Monthly Archives: December 2014

Happy New Year

To all who have followed me this year;

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Last Birds of the Year

Early this morning as I was heading for the M5 a Tawny Owl flew across the A417 near to the Duntisbournes. After work I spent an hour or so around Barbury Castle hoping for a Short-eared Owl or two. None seen but other birds around were three each of Kestrel and Buzzard, a flock of around forty Yellowhammers, five or six Greenfinches, Great Tit, Robin, Wren, Blackbird and Chaffinch. Also seen were many groups of Starlings which appeared to be heading in the direction of West Swindon.

Last Tick of the Year?

After a morning of laying floor tiles I treated myself to a trip out toBlakehill for, hopefully a bit of Owl watching. Despite having been yesterday Pete was keen to go again so I picked him up on my way over. There were already some cars in the car park and a scan of the path found a group of photographers already set up. It was a lovely afternoon, crisp and sunny with very little wind. First bird noted was a Robin. There were plenty of Fieldfare, Redwing and Starlings on the grass along with a couple of Mistle Thrushes and a few Blackbirds. A small bird which briefly perched on a bush was I think a Reed Bunting. A couple of birds were seen perched on some distant bushes. One looked to be aKestrel, confirmed when it flew up and started to hover. The other which looked smaller and had a more upright stance was by common consensus identified as a Merlin. It stayed in the same place for at least twenty minutes before flying off. The first of three Buzzards was also seen. Within a couple of minutes it returned to the same perch. At just gone three-twenty I spotted the first Short-eared Owl which was hunting at the far side of the site. over the next forty or so minutes it, and at least two others were seen with one remaining perched on a post for a fair while. Unfortunately the Owls all stayed a good distance away leaving the photographers little chance of any decent pictures. On the drive back heading from Purton to Lydiard a Sparrowhawk shot over the hedge and flew low along the road before flying over the opposite hedge. Best bird for me was the Merlin which I reckon will be the final year tick of 2014.

A Near Miss

Early this morning I was heading south on the A346. Passing Ogbourne St George a Barn Owl was perched on the crash barrier on the left of the carriageway. Quite often they don’t move but this one decided it was a good time to fly up. As there were trees on the verge side it flew out into the road ahead of me. Fortunately there wasn’t any traffic coming the other way so I was able to move over and just managed to miss it. As I saw on the M4 last week they often end up as roadkill so I was very glad I was able to miss it. Pheasants are fair game but certainly not Owls.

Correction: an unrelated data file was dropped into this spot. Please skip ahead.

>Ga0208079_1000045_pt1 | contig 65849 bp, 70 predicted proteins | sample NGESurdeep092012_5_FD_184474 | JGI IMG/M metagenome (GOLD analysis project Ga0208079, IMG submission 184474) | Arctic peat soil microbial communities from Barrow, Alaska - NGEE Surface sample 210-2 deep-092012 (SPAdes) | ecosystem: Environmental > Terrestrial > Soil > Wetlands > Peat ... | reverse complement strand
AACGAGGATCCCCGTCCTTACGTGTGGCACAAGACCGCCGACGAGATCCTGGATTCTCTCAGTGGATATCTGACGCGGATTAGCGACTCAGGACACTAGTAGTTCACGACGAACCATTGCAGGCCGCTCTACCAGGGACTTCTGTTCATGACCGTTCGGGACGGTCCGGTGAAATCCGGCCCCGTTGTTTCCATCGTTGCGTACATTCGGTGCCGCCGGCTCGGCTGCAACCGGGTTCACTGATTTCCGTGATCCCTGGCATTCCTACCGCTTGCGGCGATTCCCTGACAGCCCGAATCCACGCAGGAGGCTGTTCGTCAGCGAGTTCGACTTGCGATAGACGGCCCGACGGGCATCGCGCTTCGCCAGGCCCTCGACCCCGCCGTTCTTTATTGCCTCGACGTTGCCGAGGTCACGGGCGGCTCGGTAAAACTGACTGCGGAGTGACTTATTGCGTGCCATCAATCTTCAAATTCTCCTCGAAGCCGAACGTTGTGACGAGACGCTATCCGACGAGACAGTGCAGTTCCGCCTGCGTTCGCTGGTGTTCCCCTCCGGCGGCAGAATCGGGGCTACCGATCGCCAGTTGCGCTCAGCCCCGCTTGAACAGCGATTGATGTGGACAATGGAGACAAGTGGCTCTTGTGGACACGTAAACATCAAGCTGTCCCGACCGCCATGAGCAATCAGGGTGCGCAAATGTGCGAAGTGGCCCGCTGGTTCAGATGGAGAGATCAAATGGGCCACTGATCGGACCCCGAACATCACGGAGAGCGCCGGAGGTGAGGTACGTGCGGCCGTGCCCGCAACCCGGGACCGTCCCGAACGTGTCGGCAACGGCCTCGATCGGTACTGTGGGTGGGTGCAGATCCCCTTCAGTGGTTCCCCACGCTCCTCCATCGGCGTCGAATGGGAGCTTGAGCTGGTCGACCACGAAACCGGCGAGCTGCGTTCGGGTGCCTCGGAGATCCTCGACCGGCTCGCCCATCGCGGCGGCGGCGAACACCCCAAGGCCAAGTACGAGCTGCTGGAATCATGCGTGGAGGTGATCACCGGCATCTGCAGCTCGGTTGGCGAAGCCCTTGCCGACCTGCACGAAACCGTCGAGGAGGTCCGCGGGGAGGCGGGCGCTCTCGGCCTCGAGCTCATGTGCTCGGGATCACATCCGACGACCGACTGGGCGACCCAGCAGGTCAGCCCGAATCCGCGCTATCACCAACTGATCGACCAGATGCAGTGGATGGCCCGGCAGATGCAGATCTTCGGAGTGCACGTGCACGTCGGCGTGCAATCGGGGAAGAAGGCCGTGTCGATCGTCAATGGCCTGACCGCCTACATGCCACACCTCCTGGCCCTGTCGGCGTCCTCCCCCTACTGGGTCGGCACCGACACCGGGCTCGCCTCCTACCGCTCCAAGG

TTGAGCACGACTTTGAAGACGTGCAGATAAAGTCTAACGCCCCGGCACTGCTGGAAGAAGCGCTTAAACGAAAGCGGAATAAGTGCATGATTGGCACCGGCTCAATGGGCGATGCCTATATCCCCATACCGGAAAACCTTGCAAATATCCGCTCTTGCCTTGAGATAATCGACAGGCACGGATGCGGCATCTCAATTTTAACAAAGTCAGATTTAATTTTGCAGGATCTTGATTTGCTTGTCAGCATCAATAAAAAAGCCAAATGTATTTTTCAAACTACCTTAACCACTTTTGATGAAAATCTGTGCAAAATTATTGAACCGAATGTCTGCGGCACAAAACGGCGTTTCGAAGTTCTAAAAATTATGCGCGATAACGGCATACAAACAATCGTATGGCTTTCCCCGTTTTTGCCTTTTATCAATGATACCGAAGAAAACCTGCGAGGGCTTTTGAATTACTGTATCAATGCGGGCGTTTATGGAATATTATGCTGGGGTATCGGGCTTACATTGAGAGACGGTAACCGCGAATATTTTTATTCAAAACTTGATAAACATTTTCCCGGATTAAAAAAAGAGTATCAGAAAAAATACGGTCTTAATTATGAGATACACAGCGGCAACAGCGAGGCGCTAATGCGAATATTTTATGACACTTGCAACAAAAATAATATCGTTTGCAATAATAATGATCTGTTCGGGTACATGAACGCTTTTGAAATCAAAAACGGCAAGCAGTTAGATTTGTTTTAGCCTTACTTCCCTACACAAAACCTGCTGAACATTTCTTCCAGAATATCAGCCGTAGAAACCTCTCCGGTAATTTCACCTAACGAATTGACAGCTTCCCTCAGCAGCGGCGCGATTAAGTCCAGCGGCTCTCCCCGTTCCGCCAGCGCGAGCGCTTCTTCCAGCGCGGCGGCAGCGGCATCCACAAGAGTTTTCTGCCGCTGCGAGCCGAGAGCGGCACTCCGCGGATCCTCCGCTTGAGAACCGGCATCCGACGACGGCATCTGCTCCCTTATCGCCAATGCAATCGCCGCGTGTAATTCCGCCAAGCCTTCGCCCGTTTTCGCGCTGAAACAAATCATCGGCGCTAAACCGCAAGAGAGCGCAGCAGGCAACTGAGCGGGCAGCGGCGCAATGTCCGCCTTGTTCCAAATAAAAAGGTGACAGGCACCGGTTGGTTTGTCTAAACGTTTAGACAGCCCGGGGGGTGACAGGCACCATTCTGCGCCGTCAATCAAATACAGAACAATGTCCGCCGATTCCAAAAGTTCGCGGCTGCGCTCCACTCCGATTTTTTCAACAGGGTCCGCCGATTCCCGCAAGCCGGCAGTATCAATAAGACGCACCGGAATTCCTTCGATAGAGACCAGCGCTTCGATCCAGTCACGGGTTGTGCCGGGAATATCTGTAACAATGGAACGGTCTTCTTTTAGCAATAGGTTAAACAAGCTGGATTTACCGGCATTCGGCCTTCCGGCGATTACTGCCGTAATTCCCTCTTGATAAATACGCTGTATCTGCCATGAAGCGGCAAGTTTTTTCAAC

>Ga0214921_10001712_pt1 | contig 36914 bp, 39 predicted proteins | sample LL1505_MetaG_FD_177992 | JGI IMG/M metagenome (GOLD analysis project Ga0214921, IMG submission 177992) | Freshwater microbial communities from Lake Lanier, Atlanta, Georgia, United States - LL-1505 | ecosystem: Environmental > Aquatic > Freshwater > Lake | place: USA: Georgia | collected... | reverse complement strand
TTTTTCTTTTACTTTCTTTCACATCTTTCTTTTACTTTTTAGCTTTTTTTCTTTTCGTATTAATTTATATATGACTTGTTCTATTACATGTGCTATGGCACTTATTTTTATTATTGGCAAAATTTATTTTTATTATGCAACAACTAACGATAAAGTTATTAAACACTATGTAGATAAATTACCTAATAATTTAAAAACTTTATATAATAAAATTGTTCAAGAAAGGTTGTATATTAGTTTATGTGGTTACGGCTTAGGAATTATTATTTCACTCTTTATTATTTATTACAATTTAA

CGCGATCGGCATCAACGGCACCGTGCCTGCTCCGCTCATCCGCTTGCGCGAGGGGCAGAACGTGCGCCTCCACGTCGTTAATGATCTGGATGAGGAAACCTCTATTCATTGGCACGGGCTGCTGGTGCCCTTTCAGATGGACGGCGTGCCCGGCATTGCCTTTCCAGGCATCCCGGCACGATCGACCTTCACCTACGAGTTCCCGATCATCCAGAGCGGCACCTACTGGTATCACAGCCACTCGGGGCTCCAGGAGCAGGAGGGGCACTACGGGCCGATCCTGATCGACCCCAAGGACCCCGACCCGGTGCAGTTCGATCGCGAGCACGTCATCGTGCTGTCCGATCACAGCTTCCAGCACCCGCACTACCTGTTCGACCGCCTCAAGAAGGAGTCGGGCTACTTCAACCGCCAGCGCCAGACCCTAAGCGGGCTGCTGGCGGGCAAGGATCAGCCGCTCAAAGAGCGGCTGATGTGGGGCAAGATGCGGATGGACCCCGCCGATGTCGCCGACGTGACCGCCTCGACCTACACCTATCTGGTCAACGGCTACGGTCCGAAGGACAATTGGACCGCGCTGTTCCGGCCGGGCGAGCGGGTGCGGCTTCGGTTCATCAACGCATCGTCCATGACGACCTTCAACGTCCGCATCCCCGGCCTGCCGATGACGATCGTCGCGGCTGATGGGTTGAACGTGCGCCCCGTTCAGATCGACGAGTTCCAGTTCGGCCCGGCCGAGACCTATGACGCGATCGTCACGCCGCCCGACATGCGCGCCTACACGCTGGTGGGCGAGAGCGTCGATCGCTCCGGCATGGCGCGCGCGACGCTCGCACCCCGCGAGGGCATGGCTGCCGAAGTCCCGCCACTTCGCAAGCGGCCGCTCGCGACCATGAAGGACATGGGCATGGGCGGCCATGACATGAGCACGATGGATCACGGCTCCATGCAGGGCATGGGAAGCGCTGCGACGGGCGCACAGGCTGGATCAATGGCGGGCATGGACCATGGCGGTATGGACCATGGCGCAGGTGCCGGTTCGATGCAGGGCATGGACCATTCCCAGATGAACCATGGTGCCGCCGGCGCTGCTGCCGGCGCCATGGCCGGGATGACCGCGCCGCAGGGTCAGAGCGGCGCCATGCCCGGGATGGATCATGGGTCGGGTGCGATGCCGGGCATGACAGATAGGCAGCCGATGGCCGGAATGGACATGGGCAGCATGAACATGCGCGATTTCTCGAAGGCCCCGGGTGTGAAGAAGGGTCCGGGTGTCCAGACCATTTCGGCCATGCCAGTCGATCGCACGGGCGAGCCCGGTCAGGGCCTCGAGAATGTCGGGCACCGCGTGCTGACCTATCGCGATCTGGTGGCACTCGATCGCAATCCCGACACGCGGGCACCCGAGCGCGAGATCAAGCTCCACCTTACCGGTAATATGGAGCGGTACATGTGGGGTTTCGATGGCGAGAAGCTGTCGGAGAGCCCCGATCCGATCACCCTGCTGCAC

An Almost Bird Free Christmas

This year Christmas was spent at my son’s house in Wellington Shropshire. I had high hopes of getting some birdwatching fitted in but as seems to be the way lately it didn’t happen. Luckily the best bird of the break was the Christmas Turkey. On Christmas Eve I made a late morning stop at Priorslee Lake which is a good spot for gulls. Despite it being too early for the main roost there were several hundred gulls on the water. Mainly a mix of the common species but I managed to pick out two Yellow-legged, Greater BB and a Mediterranean.

On my own and with limited time. I had no chance of finding the recently seen Caspian though. On Boxing Day we had planned a walk on Long Mynd which apparently is a good place for SEO, Merlin and Red Grouse. Unfortunately the weather had other ideas and with rain, snow and wind we decided that it wasn’t worth the drive. Instead we went up to the top of the Wrekin. An enjoyable walk despite the conditions but birdwise a dead loss with a few Tits, a couple of Chaffinches and a Jay about the only things seen.

A Whole Four Hours

That is the amount of time I managed to spend birding this week. On Monday I went for a late afternoon walk from Folly Farm. There were a good number of birds around with the most interesting being a very noisy and mobile flock of corvids. In total over a thousand birds. They seemed unable to settle for long and were constantly moving from field to field. A flock of Yellowhammers numbered around twenty with a few Corn Buntings with them. A handful of Skylarks passed over and a Kestrel was hunting. Also of interest was the recent hedgelaying that has been carried out along the track. Nice to see the old country skills being used. It looks a little sparse now but will be good for next year.

Tuesday saw me at Coate Water. Best bird here was a female Stonechat. A dozen Snipe and three Meadow Pipits were also good. On the lakes were the usual waterbirds with at least a hundred Teal and probably the same amount of Tufted Ducks. Five Goosander were my first for this end of the year. A noisy group of Starlings was at the top of a tree and a couple of Roe Deer soon made off when they saw me approaching.